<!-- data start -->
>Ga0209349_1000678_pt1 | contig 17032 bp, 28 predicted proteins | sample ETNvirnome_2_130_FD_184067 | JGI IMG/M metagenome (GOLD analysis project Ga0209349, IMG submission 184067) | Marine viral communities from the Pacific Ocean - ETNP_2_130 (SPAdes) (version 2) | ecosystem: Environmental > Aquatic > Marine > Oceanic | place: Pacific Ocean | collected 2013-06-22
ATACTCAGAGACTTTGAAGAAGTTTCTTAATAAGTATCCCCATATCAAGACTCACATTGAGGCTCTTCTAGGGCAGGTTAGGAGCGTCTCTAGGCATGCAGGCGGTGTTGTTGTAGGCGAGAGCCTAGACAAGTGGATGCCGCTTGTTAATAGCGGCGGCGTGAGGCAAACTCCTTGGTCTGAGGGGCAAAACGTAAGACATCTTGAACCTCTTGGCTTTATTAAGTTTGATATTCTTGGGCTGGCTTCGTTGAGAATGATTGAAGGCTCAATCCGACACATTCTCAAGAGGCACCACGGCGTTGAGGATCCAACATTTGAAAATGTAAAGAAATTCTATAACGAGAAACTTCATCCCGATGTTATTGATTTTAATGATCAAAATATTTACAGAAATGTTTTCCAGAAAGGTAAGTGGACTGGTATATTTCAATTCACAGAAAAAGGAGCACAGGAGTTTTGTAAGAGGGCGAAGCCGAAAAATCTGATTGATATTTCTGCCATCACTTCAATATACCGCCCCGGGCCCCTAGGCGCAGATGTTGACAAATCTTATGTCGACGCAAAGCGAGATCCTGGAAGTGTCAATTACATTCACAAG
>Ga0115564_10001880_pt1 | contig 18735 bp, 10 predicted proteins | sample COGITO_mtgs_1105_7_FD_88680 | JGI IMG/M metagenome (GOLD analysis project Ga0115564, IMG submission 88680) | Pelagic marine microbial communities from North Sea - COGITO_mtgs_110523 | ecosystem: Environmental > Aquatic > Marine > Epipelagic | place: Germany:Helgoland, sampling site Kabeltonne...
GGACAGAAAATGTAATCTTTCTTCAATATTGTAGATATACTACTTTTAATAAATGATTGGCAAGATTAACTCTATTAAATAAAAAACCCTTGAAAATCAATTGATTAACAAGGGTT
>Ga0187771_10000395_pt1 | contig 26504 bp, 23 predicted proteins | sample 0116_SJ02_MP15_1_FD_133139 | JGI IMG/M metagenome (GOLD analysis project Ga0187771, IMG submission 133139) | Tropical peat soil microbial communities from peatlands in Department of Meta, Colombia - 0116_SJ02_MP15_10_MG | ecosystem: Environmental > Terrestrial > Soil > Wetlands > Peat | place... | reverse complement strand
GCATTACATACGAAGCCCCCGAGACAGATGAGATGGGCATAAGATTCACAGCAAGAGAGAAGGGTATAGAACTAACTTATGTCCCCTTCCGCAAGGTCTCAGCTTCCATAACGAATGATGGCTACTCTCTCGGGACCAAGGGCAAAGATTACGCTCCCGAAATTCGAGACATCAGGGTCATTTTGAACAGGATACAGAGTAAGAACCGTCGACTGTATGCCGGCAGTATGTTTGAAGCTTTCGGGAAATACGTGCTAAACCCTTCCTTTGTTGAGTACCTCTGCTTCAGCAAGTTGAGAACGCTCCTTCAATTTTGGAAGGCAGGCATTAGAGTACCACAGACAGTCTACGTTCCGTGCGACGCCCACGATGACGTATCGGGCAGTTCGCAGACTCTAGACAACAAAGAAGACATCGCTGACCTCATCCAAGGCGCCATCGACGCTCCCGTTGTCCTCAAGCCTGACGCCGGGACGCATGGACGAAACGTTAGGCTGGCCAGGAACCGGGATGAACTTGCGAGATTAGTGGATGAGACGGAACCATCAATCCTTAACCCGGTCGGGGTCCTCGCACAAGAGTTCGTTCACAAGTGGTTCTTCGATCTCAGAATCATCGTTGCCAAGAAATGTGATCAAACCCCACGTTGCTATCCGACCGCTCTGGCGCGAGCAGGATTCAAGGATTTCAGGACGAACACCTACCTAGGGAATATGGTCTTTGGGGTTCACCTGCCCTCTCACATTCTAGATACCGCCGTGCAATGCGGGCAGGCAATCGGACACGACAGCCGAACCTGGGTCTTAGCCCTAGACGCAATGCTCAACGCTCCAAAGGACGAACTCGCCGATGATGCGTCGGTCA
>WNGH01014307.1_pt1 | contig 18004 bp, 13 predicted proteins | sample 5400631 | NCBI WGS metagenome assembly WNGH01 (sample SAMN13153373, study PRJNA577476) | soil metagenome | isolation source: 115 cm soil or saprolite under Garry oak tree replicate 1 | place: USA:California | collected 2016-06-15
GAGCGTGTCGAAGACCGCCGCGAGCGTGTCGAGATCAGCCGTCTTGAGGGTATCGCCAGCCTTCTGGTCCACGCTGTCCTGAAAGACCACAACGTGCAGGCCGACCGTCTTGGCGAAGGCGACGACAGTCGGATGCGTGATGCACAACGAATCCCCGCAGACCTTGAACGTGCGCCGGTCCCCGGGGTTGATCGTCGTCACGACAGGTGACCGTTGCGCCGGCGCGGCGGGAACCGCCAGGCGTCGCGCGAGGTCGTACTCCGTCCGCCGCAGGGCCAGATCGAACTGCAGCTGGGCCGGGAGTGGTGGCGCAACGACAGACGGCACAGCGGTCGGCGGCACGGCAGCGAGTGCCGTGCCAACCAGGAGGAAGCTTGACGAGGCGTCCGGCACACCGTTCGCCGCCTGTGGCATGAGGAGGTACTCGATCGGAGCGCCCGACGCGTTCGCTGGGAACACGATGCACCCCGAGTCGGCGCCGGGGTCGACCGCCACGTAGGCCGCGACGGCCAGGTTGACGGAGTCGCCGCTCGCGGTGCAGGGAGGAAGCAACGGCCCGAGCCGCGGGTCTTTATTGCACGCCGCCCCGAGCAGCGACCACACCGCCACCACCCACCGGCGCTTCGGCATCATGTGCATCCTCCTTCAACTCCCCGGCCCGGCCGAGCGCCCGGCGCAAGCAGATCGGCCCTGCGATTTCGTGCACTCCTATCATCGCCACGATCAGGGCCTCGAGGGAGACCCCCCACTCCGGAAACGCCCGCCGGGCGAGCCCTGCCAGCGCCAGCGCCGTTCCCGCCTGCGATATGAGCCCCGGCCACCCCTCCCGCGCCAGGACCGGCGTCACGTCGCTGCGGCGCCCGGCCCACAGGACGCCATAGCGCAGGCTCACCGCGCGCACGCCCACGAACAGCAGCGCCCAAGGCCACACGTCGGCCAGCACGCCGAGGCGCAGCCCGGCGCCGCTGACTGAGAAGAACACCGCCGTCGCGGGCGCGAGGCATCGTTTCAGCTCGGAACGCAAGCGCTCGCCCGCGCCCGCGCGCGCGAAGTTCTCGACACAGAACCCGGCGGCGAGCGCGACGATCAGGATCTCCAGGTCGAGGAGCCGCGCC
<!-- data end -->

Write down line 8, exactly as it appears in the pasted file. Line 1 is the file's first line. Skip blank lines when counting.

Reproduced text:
GAGCGTGTCGAAGACCGCCGCGAGCGTGTCGAGATCAGCCGTCTTGAGGGTATCGCCAGCCTTCTGGTCCACGCTGTCCTGAAAGACCACAACGTGCAGGCCGACCGTCTTGGCGAAGGCGACGACAGTCGGATGCGTGATGCACAACGAATCCCCGCAGACCTTGAACGTGCGCCGGTCCCCGGGGTTGATCGTCGTCACGACAGGTGACCGTTGCGCCGGCGCGGCGGGAACCGCCAGGCGTCGCGCGAGGTCGTACTCCGTCCGCCGCAGGGCCAGATCGAACTGCAGCTGGGCCGGGAGTGGTGGCGCAACGACAGACGGCACAGCGGTCGGCGGCACGGCAGCGAGTGCCGTGCCAACCAGGAGGAAGCTTGACGAGGCGTCCGGCACACCGTTCGCCGCCTGTGGCATGAGGAGGTACTCGATCGGAGCGCCCGACGCGTTCGCTGGGAACACGATGCACCCCGAGTCGGCGCCGGGGTCGACCGCCACGTAGGCCGCGACGGCCAGGTTGACGGAGTCGCCGCTCGCGGTGCAGGGAGGAAGCAACGGCCCGAGCCGCGGGTCTTTATTGCACGCCGCCCCGAGCAGCGACCACACCGCCACCACCCACCGGCGCTTCGGCATCATGTGCATCCTCCTTCAACTCCCCGGCCCGGCCGAGCGCCCGGCGCAAGCAGATCGGCCCTGCGATTTCGTGCACTCCTATCATCGCCACGATCAGGGCCTCGAGGGAGACCCCCCACTCCGGAAACGCCCGCCGGGCGAGCCCTGCCAGCGCCAGCGCCGTTCCCGCCTGCGATATGAGCCCCGGCCACCCCTCCCGCGCCAGGACCGGCGTCACGTCGCTGCGGCGCCCGGCCCACAGGACGCCATAGCGCAGGCTCACCGCGCGCACGCCCACGAACAGCAGCGCCCAAGGCCACACGTCGGCCAGCACGCCGAGGCGCAGCCCGGCGCCGCTGACTGAGAAGAACACCGCCGTCGCGGGCGCGAGGCATCGTTTCAGCTCGGAACGCAAGCGCTCGCCCGCGCCCGCGCGCGCGAAGTTCTCGACACAGAACCCGGCGGCGAGCGCGACGATCAGGATCTCCAGGTCGAGGAGCCGCGCC